9/28/09 Guangzhou, China
I just finished an extraordinary meeting with the Immigrant Visa Unit Chief at the Guangzhou U.S. Consulate (by the way, the information that I had earlier posted on my blog that a new Unit Chief was appointed in late July 2009 was incorrect; it’s the same person who has been there for a year and a half).
For those who haven’t read the rest of this blog, I travelled to Guangzhou almost exactly a year ago to get some information about K visa processing after having been completely frustrated for over a year trying to figure out what the heck was going on here. At that time, the Unit Chief refused to meet with me, and the Consular Officer I spoke with during Petitioner Hour refused to give me any meaningful information about my cases or about visa processing in general.
This time, the Unit Chief met with me for about 20 minutes and we had a wide-ranging discussion that covered many subjects. The Unit Chief was astonishing forthright and helpful. She answered every single question I asked her.
Here are some of the highlights:
The Guangzhou Consulate considers the K-3 a visa type that has lost its usefulness due to changes in processing times of I-130 petitions (which have gotten substantially shorter since the K-3 law was passed) and the processing times for K-3 visas (which are much longer than was originally contemplated by the drafters of the K-3 visa law). The two processing times have virtually collided and the K-3 saves at most two months time now, while adding substantially to the administrative burden of the overseas consulates. She’s largely right on that score. The game is scarcely worth the candle now that I-130 cases are taking less and less time and K-3 times remain stagnant. This disparity will get even less as petitioners opt for electronic processing of the I-130, the Unit Chief points out. Further, she reports that there’s an effort underway to change DHS policy so that K-3 petitions cannot proceed from the NVC to the consulate/embassy until the I-130 has also arrived at the NVC and has finished processing. This change, if implemented, this will further diminish the usefulness of the K-3 petition.
The Unit Chief was also refreshingly candid about the fact that the Consulate can and does make mistakes. She said this was particularly true in 2008 as the Consulate sought to work down the huge backlog it inherited from 2007. She says that the backlog now is zero and the Consulate is now current in its processing. That’s probably correct, too. In our experience, prior to 2008 petitioners and beneficiaries had to wait seven to eight months from CIS approval to interview date. Now it’s four to five months on average.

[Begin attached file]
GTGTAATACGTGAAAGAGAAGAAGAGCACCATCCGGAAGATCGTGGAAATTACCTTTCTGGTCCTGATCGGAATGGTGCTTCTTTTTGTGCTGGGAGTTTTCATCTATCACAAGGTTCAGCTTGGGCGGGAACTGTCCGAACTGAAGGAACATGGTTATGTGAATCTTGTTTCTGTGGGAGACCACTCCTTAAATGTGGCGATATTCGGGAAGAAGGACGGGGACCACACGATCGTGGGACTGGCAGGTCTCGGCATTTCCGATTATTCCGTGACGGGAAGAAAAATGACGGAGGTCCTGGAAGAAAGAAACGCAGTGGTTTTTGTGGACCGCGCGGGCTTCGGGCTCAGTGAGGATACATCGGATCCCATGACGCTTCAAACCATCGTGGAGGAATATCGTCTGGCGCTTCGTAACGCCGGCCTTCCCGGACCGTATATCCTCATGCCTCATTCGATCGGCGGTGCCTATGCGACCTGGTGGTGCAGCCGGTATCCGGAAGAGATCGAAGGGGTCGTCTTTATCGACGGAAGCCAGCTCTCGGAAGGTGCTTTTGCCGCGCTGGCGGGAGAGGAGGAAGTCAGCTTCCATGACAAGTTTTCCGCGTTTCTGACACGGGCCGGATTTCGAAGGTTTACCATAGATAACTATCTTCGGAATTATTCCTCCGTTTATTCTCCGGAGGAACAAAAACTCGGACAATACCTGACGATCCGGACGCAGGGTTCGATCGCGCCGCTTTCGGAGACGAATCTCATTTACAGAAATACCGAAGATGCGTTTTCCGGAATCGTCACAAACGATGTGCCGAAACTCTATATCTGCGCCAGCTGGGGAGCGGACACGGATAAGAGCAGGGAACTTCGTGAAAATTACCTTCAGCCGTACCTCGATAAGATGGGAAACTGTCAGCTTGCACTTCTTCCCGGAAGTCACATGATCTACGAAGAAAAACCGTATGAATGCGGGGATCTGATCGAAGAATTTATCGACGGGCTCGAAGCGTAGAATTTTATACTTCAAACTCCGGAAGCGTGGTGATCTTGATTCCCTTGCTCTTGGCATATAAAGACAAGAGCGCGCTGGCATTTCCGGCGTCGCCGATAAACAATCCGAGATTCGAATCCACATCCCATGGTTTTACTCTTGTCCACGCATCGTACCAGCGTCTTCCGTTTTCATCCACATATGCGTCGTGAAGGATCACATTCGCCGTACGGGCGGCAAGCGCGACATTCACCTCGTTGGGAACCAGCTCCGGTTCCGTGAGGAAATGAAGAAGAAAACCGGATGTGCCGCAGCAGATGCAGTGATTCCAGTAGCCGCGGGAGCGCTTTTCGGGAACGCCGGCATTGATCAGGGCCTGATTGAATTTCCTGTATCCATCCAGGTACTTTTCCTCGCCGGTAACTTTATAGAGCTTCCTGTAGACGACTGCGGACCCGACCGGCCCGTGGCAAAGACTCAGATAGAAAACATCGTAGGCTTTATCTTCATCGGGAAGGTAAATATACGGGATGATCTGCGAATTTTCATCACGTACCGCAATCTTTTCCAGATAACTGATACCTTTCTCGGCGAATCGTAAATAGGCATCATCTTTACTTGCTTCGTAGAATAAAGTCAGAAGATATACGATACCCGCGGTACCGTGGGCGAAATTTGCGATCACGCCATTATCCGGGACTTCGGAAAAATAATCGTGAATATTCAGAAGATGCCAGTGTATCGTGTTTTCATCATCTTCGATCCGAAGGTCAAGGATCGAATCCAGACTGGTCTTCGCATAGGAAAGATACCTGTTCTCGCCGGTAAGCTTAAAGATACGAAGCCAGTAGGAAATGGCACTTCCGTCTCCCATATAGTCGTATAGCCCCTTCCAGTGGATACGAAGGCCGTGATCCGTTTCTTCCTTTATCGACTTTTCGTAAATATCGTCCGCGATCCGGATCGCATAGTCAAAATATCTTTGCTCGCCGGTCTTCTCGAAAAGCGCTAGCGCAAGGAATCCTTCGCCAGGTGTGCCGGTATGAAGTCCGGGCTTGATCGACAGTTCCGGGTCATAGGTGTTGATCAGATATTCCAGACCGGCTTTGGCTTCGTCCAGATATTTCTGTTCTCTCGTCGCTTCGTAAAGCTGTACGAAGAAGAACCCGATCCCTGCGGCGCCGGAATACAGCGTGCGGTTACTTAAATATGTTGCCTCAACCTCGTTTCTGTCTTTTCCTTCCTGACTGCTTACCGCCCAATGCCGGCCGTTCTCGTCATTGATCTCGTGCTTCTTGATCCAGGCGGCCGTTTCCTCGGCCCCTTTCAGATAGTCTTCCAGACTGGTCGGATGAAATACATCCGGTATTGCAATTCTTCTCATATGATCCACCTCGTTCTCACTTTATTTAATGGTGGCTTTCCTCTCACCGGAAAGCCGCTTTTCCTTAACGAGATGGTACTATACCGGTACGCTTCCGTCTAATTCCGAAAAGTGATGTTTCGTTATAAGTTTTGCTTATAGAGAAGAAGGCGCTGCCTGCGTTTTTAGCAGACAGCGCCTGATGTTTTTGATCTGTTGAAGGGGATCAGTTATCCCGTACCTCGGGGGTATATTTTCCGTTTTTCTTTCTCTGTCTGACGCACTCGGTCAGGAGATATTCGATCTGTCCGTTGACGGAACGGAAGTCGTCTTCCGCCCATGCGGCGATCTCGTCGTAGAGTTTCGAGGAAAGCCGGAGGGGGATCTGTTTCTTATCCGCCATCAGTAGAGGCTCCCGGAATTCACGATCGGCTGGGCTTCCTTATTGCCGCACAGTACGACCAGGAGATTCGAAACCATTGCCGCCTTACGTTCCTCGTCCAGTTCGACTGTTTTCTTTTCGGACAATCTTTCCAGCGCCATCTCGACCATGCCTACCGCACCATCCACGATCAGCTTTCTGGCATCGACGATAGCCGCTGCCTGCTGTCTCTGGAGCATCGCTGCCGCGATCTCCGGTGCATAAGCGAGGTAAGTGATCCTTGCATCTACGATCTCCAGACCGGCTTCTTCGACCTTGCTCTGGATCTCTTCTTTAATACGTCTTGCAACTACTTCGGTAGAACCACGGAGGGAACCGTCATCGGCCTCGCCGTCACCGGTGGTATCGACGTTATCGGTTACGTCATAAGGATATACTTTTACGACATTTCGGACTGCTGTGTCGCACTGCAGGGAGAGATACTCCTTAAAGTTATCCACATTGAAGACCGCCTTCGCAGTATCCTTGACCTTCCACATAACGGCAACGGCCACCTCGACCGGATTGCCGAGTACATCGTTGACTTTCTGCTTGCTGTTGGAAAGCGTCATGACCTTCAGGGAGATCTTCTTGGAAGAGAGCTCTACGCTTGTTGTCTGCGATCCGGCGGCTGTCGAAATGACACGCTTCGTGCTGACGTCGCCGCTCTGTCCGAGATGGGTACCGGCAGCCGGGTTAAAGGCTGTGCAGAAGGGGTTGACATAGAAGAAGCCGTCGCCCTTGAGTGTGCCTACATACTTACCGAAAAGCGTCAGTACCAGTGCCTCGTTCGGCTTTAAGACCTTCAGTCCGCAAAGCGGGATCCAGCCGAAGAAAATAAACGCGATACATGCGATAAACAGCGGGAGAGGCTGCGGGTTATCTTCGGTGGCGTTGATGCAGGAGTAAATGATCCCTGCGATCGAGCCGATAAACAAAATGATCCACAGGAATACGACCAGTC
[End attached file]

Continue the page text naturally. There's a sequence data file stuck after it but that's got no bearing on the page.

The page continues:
Attorneys are now allowed to make an inquiry about one specific case per Petitioner Hour meeting, although there’s no limit to the number of general questions. I asked the UC about the specifics of one particularly puzzling revocation case from 2008 (for which we currently have a K-3 petition pending), and she read to me several of the consular officer’s notes on the case. We therefore have a better understanding about what we need to do to make the K-3 interview a success.
There were other things she revealed, but I’m not sure I’m at liberty to discuss them. I want to check before posting.
One of the most surprising things that occurred was that te UC actually answered my question about what percentage of K visa beneficiaries are approved on the day of the interview (that is, a “pink sheet” rather than a white or blue sheet). She said “about 50%”. This was a higher number than I expected and shows that the earlier optimism that a new Consul General would substantially reduce visa refusals may have been premature. Our impression was that in the weeks after the new CG appeared at post the IV unit was approving a substantial majority of K visa cases on the first day. During the last six weeks, though, we’ve noticed an increase in the number of petitioners contacting us regarding cases returned to CIS by GUZ with a recommendation for revocation. So there’s obviously still work to be done shaking the Consulate from its skepticism about Chinese-American romances.
I’m optimistic, though, because better communication between the Consulate and affected parties (and it could scarcely be worse than it was until only recently) can help the Consulate better appreciate how authentic most couples are and to realize that a lot of good couples are getting caught in the Consulate’s overly broad fraud profile net.
One amusing final note - just before I left the meeting the Unit Chief ardently stated “We’re not the enemy, you know!”. I’m guessing she read my 3/15/09 memo. OK, I can let bygones be bygones if there's real change at Guangzhou.